AHA Seeks to Drive Down Amputations 20% by 2030

The writing group chair on a new policy statement says the goal is doable if all stakeholders commit now to take action against PAD.

AHA Seeks to Drive Down Amputations 20% by 2030

A substantial proportion of the approximately 150,000 nontraumatic lower-extremity amputations that occur each year in the United States are preventable, even among patients with advanced PAD. Now, in a new policy statement, the American Heart Association (AHA) proposes recommendations that they hope can improve limb outcomes and drive amputation rates down 20% by the year 2030.

Meeting the goal, said writing committee chair Mark A. Creager, MD (Dartmouth-Hitchcock Medical Center, Lebanon, NH), requires cooperation among multiple sectors ranging from clinicians, to researchers, patients, family members, regulatory agencies, and the healthcare system.

“All these different stakeholders have a role in making the appropriate changes in what they're doing to take steps that will reduce the likelihood that someone with peripheral artery disease will progress to the point that they develop critical limb ischemia [CLI] and need an amputation,” he told TCTMD.

Amputations and their disproportionate impact on people of color in the United States have long flown under the radar of many physicians As TCTMD has previously reported, a small but vocal group of physicians—“hope dealers,” as one advocate call himself—are urging a multipronged approach to ending unnecessary amputations. The AHA policy statement represents a concrete step towards that goal.

Most of the public has no idea what PAD is, or even that a primary care physician should be looking at their feet at every visit. Mark A. Creager

Published online ahead of print in Circulation, the policy statement notes that despite the more than 40% decline in lower-extremity amputations from the mid-1990s to around 2010, major and minor amputations have been on the rise among diabetic patients, increasing by 50% from 2009 to 2015, according to National Inpatient Sample data.

“There’s a precedent to indicate that we were on a trajectory to decrease the rate of amputations, so we believe we can easily get back to that with the appropriate attention and with awareness. Most of the public has no idea what PAD is, or even that a primary care physician should be looking at their feet at every visit,” Creager said. “Clinicians need to take off the socks and shoes and feel the pulses.”

Disparities, Costs, and Management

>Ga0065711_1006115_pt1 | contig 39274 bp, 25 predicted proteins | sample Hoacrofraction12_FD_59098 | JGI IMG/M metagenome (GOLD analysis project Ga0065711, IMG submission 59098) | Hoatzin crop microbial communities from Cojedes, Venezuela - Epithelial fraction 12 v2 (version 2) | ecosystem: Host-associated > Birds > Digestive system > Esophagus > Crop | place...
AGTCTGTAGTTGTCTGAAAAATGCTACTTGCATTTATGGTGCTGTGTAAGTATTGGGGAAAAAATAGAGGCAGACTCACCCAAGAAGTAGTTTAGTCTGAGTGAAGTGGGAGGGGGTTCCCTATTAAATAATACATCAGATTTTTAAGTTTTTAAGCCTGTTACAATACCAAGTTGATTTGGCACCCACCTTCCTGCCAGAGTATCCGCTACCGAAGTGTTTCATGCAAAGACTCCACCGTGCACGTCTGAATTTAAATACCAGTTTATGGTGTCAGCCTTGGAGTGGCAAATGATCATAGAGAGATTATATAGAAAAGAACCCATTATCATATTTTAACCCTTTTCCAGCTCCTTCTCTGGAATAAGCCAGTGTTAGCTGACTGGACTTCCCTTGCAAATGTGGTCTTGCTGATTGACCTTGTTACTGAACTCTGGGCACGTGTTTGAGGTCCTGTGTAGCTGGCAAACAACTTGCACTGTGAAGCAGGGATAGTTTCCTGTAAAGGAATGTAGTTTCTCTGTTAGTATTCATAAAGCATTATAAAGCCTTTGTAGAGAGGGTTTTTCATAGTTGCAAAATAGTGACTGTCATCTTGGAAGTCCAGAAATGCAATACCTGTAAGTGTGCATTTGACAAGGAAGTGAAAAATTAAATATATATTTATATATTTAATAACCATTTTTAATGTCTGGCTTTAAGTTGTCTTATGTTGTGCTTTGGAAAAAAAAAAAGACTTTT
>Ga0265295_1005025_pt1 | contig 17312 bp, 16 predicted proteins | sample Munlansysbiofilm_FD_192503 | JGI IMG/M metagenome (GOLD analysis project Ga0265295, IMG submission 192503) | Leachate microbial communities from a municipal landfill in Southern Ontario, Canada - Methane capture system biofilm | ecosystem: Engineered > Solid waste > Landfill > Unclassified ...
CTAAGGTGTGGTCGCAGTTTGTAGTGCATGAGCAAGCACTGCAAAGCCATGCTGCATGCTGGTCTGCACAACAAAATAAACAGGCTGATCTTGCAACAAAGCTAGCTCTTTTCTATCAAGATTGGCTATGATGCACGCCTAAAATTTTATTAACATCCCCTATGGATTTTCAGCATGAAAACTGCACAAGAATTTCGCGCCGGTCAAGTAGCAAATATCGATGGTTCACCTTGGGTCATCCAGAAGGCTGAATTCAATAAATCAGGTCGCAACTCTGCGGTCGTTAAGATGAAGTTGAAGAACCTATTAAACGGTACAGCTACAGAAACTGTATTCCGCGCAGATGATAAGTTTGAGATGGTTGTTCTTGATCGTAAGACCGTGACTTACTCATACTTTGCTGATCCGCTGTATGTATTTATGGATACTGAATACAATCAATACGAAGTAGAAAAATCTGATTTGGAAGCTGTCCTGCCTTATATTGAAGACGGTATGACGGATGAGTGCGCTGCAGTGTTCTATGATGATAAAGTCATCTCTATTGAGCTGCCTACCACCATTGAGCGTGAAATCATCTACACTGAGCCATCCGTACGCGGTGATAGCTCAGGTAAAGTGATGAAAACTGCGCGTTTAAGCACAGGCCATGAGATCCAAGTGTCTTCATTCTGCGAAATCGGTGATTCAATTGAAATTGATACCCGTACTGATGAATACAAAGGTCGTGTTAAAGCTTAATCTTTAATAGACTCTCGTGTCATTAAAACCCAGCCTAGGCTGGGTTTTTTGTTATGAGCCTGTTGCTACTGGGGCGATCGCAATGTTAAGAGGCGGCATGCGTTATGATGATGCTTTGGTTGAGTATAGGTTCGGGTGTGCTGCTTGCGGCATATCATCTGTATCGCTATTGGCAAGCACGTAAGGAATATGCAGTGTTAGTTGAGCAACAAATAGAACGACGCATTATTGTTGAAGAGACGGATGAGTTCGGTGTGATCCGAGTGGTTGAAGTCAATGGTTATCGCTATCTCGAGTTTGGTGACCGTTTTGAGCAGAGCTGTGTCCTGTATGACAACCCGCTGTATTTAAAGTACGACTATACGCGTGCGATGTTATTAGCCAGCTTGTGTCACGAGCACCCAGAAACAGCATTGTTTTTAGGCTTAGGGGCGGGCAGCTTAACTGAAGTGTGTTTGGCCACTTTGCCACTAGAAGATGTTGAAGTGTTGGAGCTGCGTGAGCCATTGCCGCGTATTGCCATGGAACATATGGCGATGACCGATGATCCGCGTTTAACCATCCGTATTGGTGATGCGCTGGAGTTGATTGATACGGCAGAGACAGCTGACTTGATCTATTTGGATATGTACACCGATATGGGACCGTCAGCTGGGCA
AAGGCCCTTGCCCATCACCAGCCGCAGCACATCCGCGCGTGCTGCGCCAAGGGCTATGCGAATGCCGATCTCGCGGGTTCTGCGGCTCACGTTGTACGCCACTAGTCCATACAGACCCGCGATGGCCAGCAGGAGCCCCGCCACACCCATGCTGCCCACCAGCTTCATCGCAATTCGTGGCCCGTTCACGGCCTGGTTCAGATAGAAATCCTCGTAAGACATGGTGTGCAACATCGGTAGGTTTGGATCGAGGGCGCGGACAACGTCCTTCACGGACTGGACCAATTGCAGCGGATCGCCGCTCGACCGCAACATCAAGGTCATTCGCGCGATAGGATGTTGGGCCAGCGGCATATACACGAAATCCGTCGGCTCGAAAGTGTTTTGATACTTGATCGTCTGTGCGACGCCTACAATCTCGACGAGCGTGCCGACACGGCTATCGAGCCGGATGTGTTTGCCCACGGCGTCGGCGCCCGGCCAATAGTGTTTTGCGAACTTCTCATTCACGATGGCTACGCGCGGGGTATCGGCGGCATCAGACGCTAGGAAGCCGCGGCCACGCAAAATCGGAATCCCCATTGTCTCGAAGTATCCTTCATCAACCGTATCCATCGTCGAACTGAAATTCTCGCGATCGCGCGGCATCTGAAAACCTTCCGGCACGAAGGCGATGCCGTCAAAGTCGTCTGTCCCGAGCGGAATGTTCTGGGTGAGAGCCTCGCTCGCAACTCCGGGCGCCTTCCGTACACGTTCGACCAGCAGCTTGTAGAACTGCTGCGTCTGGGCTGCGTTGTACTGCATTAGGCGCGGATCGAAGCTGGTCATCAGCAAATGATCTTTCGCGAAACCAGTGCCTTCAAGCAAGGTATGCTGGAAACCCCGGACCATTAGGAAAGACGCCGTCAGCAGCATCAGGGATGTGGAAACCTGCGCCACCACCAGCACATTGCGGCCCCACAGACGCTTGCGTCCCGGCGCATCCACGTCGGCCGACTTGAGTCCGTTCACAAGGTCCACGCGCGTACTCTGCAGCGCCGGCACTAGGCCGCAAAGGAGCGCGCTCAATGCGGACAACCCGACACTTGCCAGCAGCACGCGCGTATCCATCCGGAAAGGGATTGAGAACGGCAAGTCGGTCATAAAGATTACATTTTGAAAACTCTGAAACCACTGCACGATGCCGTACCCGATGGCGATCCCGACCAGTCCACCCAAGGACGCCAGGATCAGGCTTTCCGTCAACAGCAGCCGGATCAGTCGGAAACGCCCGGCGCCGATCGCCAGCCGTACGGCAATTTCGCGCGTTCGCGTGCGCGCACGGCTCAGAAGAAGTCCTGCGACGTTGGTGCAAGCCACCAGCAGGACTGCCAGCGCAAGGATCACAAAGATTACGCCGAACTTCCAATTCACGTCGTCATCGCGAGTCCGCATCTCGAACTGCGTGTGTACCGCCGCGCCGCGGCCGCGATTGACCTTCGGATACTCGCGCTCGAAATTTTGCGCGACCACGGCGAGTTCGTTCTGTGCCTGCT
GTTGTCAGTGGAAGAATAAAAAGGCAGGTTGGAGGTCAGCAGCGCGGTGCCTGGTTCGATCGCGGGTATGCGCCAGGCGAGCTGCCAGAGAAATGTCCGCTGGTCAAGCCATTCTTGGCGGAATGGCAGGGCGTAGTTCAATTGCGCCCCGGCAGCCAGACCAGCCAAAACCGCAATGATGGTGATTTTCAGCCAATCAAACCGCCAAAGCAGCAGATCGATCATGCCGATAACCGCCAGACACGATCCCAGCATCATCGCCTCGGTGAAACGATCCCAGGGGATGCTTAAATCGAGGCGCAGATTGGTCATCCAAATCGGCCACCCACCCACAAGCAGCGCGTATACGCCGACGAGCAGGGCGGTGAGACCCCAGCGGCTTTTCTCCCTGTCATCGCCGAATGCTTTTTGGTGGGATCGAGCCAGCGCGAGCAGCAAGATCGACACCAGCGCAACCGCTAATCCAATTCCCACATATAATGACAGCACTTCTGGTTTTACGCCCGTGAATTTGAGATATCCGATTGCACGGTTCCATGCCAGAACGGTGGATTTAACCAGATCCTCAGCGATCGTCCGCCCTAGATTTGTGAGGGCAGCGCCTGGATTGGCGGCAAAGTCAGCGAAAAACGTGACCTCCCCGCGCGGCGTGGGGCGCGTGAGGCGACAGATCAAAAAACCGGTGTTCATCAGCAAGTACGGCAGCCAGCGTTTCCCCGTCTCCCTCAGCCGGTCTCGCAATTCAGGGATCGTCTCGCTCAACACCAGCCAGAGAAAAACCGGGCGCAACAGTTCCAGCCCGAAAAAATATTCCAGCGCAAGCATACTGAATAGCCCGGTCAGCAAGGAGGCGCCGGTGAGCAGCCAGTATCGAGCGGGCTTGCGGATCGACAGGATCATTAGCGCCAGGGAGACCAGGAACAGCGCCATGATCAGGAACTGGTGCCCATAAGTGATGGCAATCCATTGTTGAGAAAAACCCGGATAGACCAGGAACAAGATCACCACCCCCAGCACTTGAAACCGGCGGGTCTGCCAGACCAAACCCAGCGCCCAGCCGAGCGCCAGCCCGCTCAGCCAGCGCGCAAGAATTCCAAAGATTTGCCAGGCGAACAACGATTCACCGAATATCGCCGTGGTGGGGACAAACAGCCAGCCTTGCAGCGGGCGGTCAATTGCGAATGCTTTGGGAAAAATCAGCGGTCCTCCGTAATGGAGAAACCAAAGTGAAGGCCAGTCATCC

In the statement, the committee notes that Medicaid expansion may be one way to increase access to care and minimize PAD-related disparities. They also urge more research into the quality-of-life ramifications for those who do undergo necessary nontraumatic amputations to better understand how to help patients recover physically and psychologically.

Beyond the toll on patients, the committee notes that amputations add considerably to healthcare costs because patients are likely to require readmissions for a number of issues, including wound-related complications. “One study estimated that the aggregate costs of readmissions for patients with CLI who undergo revascularization exceed US $300 million annually, and a study from the Partners Research Patient Data Registry showed that patients after amputation had an average of 71 hospital days per year up to 3 years,” they write.

Creager noted that while guidelines differ on the use of the ankle-brachial index (ABI) to screen for PAD, the committee is in agreement that it should be used in high-risk patients such as smokers, diabetics, and those with other manifestations of atherosclerosis.

“We also recognize that we need to help our clinicians. Hospitals need to have electronic medical records that signal to them, like we do with many other things particularly in high-risk groups, to look for PAD,” Creager said. Appropriate wound care and timely referral to vascular specialists also need to be given more priority in order to improve PAD care once it is diagnosed, as well as to allow patients and families to be actively involved in the care process, the statement notes.

Creager said another major issue that needs to be addressed is the use of performance measures at institutional levels. Since 2008, performance on quality measures for acute MI, heart failure, and pneumonia have been publicly reported. Additionally, improvements in those measures have been linked to a decline in disparities in the use of evidence-based therapies between white, Black, and Hispanic adults.

The policy statement further notes that regulatory/legislative and organizational/institutional policies are needed to ensure adoption of better care measures for PAD, including US Food and Drug Administration regulation of tobacco products, smoking cessation therapy that does not require a co-pay, consistent reimbursement for the ABI test across all states, and dedicated funding to support research related to PAD.

These are just some things we can do, and it’s not a huge list. In the aggregate, I think they'll make important differences in our ability to identify PAD, treat it appropriately, prevent progression, or if progression occurs despite best efforts, make sure patients get timely and appropriate treatment for CLI so that they don't end up losing their limb,” Creager added.

Later this year, the AHA plans to unveil its first public health campaign for PAD. The National PAD Action Plan, which Creager noted is still in the planning stages, will emphasize focused public health interventions and public outcome reporting.

  • Creager reports no relevant conflicts of interest.